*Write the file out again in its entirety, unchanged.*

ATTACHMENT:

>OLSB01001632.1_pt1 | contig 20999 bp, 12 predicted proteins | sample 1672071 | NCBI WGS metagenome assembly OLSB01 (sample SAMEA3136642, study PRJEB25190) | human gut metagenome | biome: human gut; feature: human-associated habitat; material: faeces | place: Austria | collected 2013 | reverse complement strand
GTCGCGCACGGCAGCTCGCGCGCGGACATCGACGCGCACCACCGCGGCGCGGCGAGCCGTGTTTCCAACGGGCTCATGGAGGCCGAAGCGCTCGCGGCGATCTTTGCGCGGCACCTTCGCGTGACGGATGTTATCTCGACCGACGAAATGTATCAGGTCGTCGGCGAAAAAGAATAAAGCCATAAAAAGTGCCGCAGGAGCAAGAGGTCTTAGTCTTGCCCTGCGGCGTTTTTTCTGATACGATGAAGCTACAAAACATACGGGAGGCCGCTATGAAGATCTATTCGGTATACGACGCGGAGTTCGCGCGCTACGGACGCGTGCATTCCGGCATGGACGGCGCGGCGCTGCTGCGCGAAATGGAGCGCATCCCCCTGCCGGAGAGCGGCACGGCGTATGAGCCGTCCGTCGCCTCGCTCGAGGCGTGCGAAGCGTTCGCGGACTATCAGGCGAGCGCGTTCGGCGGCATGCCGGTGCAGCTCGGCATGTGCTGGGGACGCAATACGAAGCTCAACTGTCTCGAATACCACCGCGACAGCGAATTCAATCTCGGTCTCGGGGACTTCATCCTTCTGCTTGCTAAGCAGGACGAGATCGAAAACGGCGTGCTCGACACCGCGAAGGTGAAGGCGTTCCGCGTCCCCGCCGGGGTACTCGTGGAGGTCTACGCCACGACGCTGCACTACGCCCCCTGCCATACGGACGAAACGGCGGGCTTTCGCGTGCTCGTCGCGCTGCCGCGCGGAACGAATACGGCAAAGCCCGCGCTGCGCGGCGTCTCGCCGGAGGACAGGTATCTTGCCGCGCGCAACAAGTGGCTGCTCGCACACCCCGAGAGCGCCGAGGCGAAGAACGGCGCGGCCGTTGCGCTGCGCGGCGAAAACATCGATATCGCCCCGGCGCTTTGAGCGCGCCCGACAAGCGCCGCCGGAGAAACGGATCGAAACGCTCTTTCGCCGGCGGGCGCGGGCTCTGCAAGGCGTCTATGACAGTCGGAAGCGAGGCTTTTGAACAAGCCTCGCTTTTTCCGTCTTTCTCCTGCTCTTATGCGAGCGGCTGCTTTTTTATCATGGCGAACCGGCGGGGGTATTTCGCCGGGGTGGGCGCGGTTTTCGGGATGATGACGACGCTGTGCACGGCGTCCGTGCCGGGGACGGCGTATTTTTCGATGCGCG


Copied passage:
>OLSB01001632.1_pt1 | contig 20999 bp, 12 predicted proteins | sample 1672071 | NCBI WGS metagenome assembly OLSB01 (sample SAMEA3136642, study PRJEB25190) | human gut metagenome | biome: human gut; feature: human-associated habitat; material: faeces | place: Austria | collected 2013 | reverse complement strand
GTCGCGCACGGCAGCTCGCGCGCGGACATCGACGCGCACCACCGCGGCGCGGCGAGCCGTGTTTCCAACGGGCTCATGGAGGCCGAAGCGCTCGCGGCGATCTTTGCGCGGCACCTTCGCGTGACGGATGTTATCTCGACCGACGAAATGTATCAGGTCGTCGGCGAAAAAGAATAAAGCCATAAAAAGTGCCGCAGGAGCAAGAGGTCTTAGTCTTGCCCTGCGGCGTTTTTTCTGATACGATGAAGCTACAAAACATACGGGAGGCCGCTATGAAGATCTATTCGGTATACGACGCGGAGTTCGCGCGCTACGGACGCGTGCATTCCGGCATGGACGGCGCGGCGCTGCTGCGCGAAATGGAGCGCATCCCCCTGCCGGAGAGCGGCACGGCGTATGAGCCGTCCGTCGCCTCGCTCGAGGCGTGCGAAGCGTTCGCGGACTATCAGGCGAGCGCGTTCGGCGGCATGCCGGTGCAGCTCGGCATGTGCTGGGGACGCAATACGAAGCTCAACTGTCTCGAATACCACCGCGACAGCGAATTCAATCTCGGTCTCGGGGACTTCATCCTTCTGCTTGCTAAGCAGGACGAGATCGAAAACGGCGTGCTCGACACCGCGAAGGTGAAGGCGTTCCGCGTCCCCGCCGGGGTACTCGTGGAGGTCTACGCCACGACGCTGCACTACGCCCCCTGCCATACGGACGAAACGGCGGGCTTTCGCGTGCTCGTCGCGCTGCCGCGCGGAACGAATACGGCAAAGCCCGCGCTGCGCGGCGTCTCGCCGGAGGACAGGTATCTTGCCGCGCGCAACAAGTGGCTGCTCGCACACCCCGAGAGCGCCGAGGCGAAGAACGGCGCGGCCGTTGCGCTGCGCGGCGAAAACATCGATATCGCCCCGGCGCTTTGAGCGCGCCCGACAAGCGCCGCCGGAGAAACGGATCGAAACGCTCTTTCGCCGGCGGGCGCGGGCTCTGCAAGGCGTCTATGACAGTCGGAAGCGAGGCTTTTGAACAAGCCTCGCTTTTTCCGTCTTTCTCCTGCTCTTATGCGAGCGGCTGCTTTTTTATCATGGCGAACCGGCGGGGGTATTTCGCCGGGGTGGGCGCGGTTTTCGGGATGATGACGACGCTGTGCACGGCGTCCGTGCCGGGGACGGCGTATTTTTCGATGCGCG